Illuminated blue lights ‘on’ private vehicles are only for volunteer firefighters, COA rules

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Writing on a “clean slate,” the Court of Appeals of Indiana has affirmed a finding that a man who had blue lights on the inside of his car committed an infraction.

The case involves Indiana Code § 36-8-12-11(a), which allows members of volunteer fire departments to have illuminated blue lights on their privately owned vehicles when they’re on their way to emergency scenes or to the fire station.

But people who are not part of a volunteer fire department cannot have illuminated blue lights on their car. Pursuant to I.C. 36-8-12-11(e), doing so is a Class C infraction.

Bryan Falletti was driving on U.S. 136 in Warren County when Indiana State Police Trooper Jonathan Fulfur saw blue lights coming from the vehicle. Fulfur stopped Falletti and issued him a citation for the lights.

A bench trial was held on Feb. 24, 2022, and Falletti acknowledged that he was not a volunteer firefighter. But he argued that the statute refers to blue lights on the outside of the vehicle, while his were on the inside.

The Warren Circuit Court issued a written order entering judgment and a fine against Falletti for a Class C infraction. The trial court’s judgment stated, “Here, the statute refers to a light ‘on’ the vehicle and does not limit it to being affixed on the interior or exterior.”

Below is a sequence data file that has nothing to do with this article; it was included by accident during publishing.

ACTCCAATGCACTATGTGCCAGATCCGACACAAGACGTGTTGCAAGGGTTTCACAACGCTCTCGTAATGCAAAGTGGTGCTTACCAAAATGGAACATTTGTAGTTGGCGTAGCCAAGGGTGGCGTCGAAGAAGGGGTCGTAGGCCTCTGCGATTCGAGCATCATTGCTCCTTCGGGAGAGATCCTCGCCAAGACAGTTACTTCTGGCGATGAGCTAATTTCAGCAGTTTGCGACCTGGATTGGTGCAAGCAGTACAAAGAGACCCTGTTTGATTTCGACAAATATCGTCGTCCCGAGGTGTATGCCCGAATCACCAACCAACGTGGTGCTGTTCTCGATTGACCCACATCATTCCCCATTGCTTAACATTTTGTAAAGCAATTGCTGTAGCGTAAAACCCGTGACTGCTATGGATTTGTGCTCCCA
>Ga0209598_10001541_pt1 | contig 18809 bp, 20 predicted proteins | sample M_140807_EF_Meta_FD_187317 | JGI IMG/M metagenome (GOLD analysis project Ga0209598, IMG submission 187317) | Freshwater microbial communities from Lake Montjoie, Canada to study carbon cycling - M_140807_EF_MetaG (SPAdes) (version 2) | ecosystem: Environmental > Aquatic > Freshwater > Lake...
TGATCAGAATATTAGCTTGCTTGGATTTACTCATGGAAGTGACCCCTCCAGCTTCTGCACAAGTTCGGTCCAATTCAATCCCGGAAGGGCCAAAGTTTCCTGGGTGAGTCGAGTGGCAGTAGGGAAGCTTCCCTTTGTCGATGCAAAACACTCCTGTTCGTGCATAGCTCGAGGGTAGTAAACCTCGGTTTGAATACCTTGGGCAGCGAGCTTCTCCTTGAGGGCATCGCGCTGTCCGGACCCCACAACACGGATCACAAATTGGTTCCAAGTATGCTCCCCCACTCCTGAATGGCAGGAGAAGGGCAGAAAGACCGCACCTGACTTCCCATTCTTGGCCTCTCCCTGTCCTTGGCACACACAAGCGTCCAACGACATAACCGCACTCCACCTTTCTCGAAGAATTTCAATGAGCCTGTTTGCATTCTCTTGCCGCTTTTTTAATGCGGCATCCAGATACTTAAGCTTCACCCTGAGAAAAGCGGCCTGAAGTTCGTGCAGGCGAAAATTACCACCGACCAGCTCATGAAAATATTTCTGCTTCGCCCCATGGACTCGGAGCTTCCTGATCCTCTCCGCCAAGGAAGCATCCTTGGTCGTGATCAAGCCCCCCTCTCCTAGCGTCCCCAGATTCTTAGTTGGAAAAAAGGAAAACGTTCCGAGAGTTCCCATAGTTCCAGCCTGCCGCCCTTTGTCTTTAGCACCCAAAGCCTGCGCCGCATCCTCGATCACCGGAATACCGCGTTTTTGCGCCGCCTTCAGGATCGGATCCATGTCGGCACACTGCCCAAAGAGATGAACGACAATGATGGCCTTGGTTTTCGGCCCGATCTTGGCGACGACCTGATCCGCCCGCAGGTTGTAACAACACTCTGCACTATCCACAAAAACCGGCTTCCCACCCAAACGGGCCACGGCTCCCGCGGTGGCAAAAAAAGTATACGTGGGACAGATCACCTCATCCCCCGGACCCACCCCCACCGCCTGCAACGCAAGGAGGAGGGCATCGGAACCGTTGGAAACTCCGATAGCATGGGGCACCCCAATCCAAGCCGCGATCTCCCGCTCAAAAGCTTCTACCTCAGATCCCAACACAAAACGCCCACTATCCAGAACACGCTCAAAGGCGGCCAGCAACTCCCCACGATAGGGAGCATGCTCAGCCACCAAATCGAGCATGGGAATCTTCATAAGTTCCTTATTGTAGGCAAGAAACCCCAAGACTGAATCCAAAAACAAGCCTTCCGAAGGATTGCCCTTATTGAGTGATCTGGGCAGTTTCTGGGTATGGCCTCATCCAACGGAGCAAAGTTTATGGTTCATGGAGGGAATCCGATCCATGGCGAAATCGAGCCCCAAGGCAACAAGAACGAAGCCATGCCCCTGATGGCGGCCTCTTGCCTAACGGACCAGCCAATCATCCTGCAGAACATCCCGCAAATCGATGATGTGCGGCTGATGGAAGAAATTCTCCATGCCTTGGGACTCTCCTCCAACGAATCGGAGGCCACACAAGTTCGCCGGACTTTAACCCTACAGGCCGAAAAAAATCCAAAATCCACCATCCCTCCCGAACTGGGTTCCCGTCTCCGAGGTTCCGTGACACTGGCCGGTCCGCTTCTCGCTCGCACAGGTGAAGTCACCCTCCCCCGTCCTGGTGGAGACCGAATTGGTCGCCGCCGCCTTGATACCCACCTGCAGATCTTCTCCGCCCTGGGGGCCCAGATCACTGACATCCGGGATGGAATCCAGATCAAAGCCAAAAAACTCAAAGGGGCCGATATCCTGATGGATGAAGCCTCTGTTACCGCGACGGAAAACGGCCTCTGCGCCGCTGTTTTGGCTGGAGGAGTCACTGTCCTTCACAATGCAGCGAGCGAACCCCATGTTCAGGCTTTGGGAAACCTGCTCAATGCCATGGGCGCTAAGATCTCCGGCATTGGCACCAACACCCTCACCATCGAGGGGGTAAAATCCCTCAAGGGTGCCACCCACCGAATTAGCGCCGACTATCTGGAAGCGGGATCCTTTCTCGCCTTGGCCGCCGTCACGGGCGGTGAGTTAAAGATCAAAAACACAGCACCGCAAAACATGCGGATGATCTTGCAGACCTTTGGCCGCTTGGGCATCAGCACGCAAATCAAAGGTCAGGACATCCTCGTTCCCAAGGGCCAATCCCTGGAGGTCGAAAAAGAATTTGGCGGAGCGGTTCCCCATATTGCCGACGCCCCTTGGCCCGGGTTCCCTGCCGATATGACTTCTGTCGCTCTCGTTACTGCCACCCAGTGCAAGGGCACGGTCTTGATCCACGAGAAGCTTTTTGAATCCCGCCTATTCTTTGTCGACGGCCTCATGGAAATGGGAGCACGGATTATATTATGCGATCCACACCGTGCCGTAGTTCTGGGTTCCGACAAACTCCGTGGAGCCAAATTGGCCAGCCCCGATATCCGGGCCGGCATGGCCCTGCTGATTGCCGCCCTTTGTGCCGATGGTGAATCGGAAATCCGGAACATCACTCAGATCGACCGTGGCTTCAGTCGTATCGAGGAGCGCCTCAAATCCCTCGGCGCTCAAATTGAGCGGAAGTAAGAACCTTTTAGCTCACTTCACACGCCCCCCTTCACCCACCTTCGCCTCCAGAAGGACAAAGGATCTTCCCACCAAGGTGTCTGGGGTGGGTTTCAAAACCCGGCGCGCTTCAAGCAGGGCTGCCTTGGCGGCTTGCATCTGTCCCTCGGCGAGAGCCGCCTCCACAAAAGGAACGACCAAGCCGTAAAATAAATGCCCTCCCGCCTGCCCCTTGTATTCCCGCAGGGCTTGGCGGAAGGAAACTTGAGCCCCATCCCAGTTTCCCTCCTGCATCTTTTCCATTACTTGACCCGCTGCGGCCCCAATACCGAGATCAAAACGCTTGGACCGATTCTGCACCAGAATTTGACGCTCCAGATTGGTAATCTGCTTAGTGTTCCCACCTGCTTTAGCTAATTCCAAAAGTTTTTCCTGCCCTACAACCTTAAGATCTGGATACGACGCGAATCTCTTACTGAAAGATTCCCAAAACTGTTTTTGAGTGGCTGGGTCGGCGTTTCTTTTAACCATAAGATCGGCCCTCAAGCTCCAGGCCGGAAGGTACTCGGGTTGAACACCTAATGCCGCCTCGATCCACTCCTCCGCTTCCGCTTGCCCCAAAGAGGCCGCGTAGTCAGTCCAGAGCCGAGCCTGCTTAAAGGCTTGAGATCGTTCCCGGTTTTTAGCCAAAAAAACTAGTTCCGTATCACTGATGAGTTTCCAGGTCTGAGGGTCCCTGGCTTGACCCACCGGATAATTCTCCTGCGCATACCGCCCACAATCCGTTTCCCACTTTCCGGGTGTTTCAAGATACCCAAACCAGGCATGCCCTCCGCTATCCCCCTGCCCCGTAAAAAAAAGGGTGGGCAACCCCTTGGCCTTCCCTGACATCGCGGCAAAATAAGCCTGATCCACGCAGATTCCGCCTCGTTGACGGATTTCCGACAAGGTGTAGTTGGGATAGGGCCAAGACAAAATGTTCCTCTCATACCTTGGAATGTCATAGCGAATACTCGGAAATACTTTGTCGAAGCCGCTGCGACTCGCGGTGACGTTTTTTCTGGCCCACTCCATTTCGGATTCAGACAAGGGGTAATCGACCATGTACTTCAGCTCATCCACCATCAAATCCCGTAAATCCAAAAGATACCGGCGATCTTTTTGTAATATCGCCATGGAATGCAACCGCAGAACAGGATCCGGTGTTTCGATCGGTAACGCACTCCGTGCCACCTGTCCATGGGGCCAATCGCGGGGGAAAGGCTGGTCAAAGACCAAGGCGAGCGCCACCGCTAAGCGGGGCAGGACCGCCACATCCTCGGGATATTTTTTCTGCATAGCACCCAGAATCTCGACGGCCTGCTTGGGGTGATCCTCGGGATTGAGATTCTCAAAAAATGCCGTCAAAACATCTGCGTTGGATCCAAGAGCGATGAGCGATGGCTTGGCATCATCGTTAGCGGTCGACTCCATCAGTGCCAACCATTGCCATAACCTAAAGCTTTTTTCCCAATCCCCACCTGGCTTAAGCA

Falletti filed a motion to correct error, which was denied.

He then appealed, arguing the trial court erred in determining he violated the statute. He claimed the “on a vehicle” language is ambiguous, and the rule of lenity should apply in his favor.

Falletti also argued that subsection (c) only prohibits the general public from displaying blue lights of the type and in locations described in subsection (a).

The statute hasn’t been interpreted before, so the COA said it was writing on a clean slate.

“Applying the plain and ordinary meaning of the language in section 36-8-12-11 in a manner consistent with the policy and goals of the statute, volunteer firefighters may display blue lights in limited places on their vehicles visible to the public, but non-volunteer firefighters may not display blue lights visible to the public at all,” Judge Margret Robb wrote. “Although this conclusion is based on the plain and ordinary meaning of the statute, even if there were conflicting reasonable interpretations, applying the canons of statutory construction would lead us to the same outcome.”

Additionally, the COA ruled that the statute is not limited to lights affixed to the exterior of a vehicle.

“We also conclude the interpretations urged by Falletti would produce absurd results,” Robb added.

Lastly, looking at the lenity rule, the appellate court found the rule only applies when ambiguity remains after consulting traditional canons of statutory construction.

“Falletti does not claim to be a volunteer firefighter and he does not contest that the blue lights in question were clearly displayed,” Robb concluded. “He therefore committed a Class C infraction by displaying illuminated blue lights in his rear window.”

The case is Bryan C. Falletti v. State of Indiana, 22A-IF-1066.

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